James Baldwin


The last story of our 2016-2017 cycle is James Baldwin's “Sonny's Blues,” written in 1957. This story is Baldwin's most heavily anthologized, and stands as a powerful testament to the author's virtuosity as a short-story writer, in addition to his mastery of other forms, most notably the novel, drama, and the essay. “Sonny's Blues” addresses many of dominant themes of Baldwin's larger ouevre, with race as the most prominent, but its approach is so intimate, and its drama so visceral, that the story subsumes the conceptual underpinnings Baldwin lays out in a text like The Fire Next Time and breathes life into them in a way that only great fiction can.

The story, written in the first-person, revolves around our unnamed narrator and his little brother, Sonny, who is a recovering heroin addict and struggling jazz pianist. The narrator is struggling, too, though perhaps he is slow (or unwilling) to recognize the nature of his struggle: he is unable to understand or support his brother as he knows he should. When he looks at Sonny he is aware of something unseen and unreachable that Sonny keeps private, and that our narrator is frightened of. Though whether he is afraid for Sonny's sake, or for his own de him, is another question.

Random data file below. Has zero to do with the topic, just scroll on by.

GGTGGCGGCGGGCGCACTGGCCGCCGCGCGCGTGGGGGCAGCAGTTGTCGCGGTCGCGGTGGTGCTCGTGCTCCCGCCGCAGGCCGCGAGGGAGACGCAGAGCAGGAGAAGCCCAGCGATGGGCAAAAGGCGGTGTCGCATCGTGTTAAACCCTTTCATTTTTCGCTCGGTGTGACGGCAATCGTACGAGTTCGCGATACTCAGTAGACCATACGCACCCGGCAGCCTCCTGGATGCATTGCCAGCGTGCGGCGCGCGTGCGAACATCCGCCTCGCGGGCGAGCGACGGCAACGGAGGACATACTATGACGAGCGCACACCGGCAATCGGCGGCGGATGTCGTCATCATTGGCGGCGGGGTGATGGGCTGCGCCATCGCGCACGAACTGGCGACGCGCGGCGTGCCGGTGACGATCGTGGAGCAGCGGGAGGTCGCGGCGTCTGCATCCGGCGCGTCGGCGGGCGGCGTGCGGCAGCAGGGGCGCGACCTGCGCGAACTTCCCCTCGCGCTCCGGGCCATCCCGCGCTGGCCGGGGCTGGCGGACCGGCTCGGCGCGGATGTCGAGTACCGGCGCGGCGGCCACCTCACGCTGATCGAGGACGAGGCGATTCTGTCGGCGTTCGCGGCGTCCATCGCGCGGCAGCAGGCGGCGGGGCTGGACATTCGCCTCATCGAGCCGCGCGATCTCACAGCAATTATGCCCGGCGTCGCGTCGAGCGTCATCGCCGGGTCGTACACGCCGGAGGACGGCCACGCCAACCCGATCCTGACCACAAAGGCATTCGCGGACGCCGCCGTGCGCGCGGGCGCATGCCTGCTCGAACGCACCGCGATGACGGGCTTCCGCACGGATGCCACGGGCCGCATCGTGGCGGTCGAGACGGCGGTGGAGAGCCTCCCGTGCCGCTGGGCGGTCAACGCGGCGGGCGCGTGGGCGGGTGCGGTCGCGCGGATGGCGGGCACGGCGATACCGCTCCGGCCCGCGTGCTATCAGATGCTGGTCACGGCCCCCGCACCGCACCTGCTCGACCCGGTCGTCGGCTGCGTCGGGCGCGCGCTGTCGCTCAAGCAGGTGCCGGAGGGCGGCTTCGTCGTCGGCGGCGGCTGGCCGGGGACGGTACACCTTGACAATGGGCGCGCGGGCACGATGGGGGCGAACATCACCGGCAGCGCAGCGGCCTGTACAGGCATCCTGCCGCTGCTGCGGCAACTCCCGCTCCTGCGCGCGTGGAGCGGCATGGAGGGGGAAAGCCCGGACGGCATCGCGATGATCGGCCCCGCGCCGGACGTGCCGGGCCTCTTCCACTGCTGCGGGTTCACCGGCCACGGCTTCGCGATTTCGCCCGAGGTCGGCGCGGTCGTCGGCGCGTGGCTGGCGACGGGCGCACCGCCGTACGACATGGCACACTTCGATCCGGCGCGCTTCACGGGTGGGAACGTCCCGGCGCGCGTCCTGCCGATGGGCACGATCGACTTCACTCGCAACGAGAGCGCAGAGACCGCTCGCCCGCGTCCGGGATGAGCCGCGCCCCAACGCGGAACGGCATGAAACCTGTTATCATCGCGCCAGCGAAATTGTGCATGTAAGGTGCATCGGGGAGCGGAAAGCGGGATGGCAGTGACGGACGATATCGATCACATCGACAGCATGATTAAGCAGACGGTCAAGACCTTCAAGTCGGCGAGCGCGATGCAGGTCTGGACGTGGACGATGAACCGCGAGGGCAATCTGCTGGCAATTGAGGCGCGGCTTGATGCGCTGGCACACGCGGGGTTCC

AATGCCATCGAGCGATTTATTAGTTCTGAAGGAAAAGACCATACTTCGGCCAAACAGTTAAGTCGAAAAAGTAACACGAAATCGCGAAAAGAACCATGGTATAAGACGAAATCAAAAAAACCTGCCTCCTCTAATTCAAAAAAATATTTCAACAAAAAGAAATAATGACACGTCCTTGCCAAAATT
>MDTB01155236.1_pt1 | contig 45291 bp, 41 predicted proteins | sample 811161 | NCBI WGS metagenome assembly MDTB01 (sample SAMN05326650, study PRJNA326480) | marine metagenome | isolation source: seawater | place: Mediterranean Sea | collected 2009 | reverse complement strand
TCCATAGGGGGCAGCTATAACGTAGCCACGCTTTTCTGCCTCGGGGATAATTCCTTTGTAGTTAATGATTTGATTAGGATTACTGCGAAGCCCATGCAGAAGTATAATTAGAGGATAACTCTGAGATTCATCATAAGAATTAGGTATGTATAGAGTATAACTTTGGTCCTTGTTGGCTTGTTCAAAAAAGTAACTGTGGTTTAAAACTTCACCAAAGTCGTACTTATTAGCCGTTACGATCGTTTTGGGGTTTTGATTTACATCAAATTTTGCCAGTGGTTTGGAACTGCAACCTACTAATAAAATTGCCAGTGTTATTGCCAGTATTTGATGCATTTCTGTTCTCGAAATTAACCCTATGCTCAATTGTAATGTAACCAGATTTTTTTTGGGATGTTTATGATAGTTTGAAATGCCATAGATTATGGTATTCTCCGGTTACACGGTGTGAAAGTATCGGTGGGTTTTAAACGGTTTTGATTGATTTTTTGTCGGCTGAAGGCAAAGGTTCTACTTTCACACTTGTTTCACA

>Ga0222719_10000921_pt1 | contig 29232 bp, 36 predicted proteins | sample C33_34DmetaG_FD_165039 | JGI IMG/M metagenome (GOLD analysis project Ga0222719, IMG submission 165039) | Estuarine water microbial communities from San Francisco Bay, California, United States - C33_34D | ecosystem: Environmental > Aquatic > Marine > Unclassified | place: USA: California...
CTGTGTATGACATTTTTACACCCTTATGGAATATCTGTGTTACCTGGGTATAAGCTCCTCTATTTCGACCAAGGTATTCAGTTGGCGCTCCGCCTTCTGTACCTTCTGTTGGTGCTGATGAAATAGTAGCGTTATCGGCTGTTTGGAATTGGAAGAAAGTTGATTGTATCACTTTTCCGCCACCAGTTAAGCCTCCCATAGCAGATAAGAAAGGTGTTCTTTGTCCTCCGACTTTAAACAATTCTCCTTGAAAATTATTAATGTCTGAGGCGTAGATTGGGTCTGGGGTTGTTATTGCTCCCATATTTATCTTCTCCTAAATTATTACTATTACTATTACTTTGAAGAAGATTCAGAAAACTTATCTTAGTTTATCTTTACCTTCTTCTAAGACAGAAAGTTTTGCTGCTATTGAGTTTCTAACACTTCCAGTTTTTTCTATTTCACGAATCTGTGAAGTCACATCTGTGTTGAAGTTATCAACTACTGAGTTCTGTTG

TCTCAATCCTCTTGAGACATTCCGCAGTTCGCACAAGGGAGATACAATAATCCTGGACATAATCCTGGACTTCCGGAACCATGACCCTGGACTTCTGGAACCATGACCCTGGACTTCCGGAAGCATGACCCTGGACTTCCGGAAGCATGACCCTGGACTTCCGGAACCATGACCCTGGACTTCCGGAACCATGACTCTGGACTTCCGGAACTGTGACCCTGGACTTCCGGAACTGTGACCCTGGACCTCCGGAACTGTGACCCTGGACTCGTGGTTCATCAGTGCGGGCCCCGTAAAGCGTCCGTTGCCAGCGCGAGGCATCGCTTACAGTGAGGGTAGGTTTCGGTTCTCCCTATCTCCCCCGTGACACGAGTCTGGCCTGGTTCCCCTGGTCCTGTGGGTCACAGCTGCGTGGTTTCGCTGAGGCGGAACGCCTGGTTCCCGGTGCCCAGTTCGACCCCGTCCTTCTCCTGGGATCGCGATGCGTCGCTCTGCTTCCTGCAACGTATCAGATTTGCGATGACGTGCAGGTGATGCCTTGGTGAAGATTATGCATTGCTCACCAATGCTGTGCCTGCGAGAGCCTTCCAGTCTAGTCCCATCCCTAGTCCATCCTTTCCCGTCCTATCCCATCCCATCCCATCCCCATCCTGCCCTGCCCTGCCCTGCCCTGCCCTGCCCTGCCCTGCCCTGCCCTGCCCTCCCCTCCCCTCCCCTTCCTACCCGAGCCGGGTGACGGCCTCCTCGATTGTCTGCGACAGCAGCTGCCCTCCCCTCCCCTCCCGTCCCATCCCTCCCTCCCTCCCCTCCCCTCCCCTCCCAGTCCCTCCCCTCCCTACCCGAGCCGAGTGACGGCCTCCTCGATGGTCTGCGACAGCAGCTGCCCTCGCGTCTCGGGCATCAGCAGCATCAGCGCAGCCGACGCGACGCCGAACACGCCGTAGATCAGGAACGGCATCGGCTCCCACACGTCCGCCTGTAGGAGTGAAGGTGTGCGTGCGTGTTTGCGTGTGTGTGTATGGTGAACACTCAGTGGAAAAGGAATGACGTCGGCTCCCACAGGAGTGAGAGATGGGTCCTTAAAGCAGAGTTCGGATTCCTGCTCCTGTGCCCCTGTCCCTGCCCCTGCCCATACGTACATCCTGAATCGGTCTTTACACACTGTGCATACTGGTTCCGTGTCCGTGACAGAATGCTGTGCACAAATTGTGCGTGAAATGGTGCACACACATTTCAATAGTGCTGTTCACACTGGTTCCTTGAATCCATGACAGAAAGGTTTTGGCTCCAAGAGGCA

“Sonny's Blues” is, ultimately, about the blues, and jazz, and the way the African-American community has learned to turn its suffering into an artistic record of common history and heartbreak. Our narrator does not understand the need to share his pain from him, or share in the pain of others, at least at first. It takes a trip to Sonny's jazz club to teach him that lesson. As we join him we are treated to a poetic portrait of the unique role music plays for black Americans, drawn by one of the most significant American writers of the twentieth century. It is an act of generosity for Baldwin to seek to share this profoundly intimate dynamic with us, his readers. In the end, “Sonny's Blues” is, like the music that it speaks to, a bridge to understanding, person to person, artist to audience, heart to heart. This story's power stands as validation of Baldwin's faith in the human heart. I hope you enjoy it.

Andrew Bennett